An initiative that focuses on teacher practice to support the engagement of Indigenous students in their learning is helping guide the work of educators at Mount Royal and Bedford Road collegiates.
Following Their Voices focuses on the relationships, interactions, and environment that Indigenous students and educators experience every school day. Through the initiative, teachers are adapting their work to ensure that Indigenous students are engaged in learning, have a sense of belonging, and achieve greater educational success.
Bedford Road was one of five Saskatchewan high schools that piloted the program during the second semester of 2015, with Mount Royal coming on board at the start of the 2015–16 school year.
As one of the priorities in the provincial Education Sector Strategic Plan, Following Their Voices is a Saskatchewan-specific initiative based on research conducted with First Nations, Inuit, and Métis students, parents/caregivers, teachers, and school administrators about how schools can provide what those students need from their education. It is designed to raise the achievement and participation of Indigenous students and improve the on-time graduation rate, defined as graduation within three years of starting Grade 10.
"The 'voices' of these groups of people were clear about what was working and what needed to change in our education system," says Kate Clements, a teacher with Saskatoon Public Schools. "Their words and insights—along with international research, guidance and advice from Elders and knowledge keepers—formed the foundation of this initiative. Following Their Voices is really about educators working together to make learning more joyful and purposeful. It is about good teaching practice and listening to what the voices are telling us in regard to what works and does not work when it comes to learning."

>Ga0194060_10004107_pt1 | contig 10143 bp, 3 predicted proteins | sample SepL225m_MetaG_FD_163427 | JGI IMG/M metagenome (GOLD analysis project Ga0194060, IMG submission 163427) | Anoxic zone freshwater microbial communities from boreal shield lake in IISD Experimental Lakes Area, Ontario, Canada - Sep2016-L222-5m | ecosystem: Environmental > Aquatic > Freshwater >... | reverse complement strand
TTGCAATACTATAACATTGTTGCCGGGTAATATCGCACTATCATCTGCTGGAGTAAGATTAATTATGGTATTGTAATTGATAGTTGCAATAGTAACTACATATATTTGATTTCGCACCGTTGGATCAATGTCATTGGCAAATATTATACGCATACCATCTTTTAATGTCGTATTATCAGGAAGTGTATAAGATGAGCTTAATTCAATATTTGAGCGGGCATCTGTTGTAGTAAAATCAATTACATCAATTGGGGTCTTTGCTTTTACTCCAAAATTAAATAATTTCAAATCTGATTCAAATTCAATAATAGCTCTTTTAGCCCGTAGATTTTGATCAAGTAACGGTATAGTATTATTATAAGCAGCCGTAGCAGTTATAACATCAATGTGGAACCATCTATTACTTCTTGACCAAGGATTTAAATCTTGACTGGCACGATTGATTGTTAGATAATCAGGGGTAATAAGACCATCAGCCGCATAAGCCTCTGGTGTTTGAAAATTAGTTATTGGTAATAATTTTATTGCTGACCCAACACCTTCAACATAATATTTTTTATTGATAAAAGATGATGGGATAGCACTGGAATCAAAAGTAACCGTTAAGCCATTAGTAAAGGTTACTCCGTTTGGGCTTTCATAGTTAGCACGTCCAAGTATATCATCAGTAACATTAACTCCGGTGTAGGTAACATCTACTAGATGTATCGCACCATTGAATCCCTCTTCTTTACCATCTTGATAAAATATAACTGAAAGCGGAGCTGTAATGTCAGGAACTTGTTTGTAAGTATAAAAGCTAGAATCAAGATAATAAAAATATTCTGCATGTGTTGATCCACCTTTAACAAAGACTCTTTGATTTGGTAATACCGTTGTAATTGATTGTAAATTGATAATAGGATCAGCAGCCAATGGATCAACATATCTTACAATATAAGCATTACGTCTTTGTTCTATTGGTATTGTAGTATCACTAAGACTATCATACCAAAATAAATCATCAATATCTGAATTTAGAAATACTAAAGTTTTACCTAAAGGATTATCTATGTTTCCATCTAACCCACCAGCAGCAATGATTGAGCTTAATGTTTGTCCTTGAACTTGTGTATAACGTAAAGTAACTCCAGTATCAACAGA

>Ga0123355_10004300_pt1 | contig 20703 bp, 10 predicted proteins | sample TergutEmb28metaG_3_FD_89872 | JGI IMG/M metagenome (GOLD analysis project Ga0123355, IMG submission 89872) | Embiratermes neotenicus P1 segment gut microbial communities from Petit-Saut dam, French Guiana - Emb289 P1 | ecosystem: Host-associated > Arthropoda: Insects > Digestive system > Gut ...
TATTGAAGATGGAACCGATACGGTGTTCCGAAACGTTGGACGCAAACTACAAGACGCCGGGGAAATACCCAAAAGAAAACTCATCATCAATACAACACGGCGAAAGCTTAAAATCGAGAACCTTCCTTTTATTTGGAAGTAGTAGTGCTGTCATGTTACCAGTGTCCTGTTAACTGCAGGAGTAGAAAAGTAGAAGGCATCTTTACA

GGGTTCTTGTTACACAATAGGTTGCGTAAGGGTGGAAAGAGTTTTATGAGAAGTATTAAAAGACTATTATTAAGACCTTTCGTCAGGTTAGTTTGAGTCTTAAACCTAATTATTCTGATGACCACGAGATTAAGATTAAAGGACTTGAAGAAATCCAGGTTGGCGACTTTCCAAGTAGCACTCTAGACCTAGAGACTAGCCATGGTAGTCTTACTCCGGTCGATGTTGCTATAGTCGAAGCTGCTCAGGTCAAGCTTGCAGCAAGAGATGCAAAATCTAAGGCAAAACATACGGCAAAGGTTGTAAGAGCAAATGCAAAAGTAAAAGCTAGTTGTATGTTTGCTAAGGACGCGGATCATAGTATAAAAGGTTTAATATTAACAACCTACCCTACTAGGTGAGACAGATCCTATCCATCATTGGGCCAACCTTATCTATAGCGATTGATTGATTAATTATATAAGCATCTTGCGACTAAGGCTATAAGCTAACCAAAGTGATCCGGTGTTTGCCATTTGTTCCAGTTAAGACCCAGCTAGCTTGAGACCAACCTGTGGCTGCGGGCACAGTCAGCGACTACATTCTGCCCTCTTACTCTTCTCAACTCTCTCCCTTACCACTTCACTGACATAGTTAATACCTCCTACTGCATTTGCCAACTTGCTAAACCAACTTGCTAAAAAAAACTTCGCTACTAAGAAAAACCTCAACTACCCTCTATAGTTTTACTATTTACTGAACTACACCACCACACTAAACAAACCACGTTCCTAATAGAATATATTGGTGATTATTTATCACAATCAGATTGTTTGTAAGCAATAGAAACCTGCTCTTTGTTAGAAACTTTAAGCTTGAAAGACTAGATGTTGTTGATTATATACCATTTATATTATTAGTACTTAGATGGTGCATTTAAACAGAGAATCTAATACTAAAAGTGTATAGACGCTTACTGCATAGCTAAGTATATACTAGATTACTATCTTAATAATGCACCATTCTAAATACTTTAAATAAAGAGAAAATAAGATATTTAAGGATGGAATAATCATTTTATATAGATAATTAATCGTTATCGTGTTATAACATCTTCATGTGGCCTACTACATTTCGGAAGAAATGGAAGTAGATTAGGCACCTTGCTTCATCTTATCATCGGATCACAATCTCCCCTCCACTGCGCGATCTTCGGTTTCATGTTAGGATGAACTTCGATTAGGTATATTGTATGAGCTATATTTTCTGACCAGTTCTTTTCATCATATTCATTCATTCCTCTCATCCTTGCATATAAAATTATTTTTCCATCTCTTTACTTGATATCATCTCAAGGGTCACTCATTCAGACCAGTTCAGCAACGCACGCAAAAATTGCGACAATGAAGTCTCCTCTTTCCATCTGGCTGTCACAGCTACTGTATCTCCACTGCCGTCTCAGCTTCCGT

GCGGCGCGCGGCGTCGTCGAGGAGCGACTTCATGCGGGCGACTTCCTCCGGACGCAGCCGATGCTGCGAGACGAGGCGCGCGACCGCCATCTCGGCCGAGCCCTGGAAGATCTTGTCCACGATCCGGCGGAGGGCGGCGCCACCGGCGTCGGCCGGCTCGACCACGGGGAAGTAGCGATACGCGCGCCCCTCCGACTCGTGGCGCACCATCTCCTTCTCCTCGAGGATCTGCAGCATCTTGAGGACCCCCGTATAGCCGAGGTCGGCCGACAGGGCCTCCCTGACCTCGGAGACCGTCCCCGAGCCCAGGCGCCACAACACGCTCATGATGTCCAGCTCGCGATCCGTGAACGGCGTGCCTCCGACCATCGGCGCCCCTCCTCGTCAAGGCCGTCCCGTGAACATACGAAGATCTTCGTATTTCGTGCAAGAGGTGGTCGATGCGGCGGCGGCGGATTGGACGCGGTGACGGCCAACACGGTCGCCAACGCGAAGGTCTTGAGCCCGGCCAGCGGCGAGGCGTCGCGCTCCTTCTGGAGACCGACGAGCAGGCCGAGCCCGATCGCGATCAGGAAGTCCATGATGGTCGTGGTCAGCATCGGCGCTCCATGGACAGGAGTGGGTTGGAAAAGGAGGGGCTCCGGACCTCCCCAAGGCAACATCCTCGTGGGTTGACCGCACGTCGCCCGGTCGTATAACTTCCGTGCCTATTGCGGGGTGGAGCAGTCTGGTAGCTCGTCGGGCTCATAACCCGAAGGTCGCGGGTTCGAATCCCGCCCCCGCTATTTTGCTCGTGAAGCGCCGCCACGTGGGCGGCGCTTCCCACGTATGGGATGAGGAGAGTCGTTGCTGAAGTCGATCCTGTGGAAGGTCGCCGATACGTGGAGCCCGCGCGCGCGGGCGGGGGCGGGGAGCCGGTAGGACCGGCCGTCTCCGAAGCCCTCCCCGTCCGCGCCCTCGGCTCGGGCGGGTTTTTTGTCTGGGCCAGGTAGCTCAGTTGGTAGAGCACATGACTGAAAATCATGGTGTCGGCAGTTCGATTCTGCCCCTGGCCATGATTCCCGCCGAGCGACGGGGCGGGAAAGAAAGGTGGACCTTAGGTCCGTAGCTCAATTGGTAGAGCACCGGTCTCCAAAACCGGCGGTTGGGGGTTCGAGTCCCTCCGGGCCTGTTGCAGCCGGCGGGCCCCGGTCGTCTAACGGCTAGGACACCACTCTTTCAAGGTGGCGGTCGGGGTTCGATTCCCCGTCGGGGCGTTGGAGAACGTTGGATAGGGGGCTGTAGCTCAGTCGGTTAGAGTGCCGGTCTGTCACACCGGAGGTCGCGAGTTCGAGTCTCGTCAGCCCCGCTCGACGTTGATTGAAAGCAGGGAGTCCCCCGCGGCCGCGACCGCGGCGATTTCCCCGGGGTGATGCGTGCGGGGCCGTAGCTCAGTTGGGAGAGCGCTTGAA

Mount Royal and Bedford Road have strategic change leadership teams responsible for implementation of the initiative at the school level. The team provides professional learning and facilitators work with educators to observe teaching and check for student engagement, provide feedback, develop a plan for student growth, and provide ongoing support. Educators and administrators work to create change that results in new practices and reflect on values and beliefs, recognizing privilege, and engaging in anti-racist/ anti-oppressive pedagogy.
The initiative's success reflects how educators create balance in the classroom by sharing the power and ensuring that students clearly understand the learning outcomes and what mastery of each looks like. Teachers are investing in learning opportunities that respond to students' interests and needs and are using a range of teaching strategies to promote accelerated growth.
Practices that encompass caring relationships and safe, well-managed learning environments allow students to take risks in their learning, while interactions that demonstrate involvement and mastery of learning are resulting in increased student attendance, engagement, and achievement.
"Students remember the educators who greeted them with kindness, asked them meaningful questions, shared connecting stories, and had high expectations for their learning," Clements says.
"This focus on relationships, interactions, and environment provides space for students to develop or further establish a secure personal and cultural identity. When students know who they are and where they come from, this is a strong basis for successfully navigating life. Following Their Voices schools promote advocacy in building up Indigenous student voice, all the while role modelling self-advocacy and in turn, graduating students who can speak for themselves and make informed choices."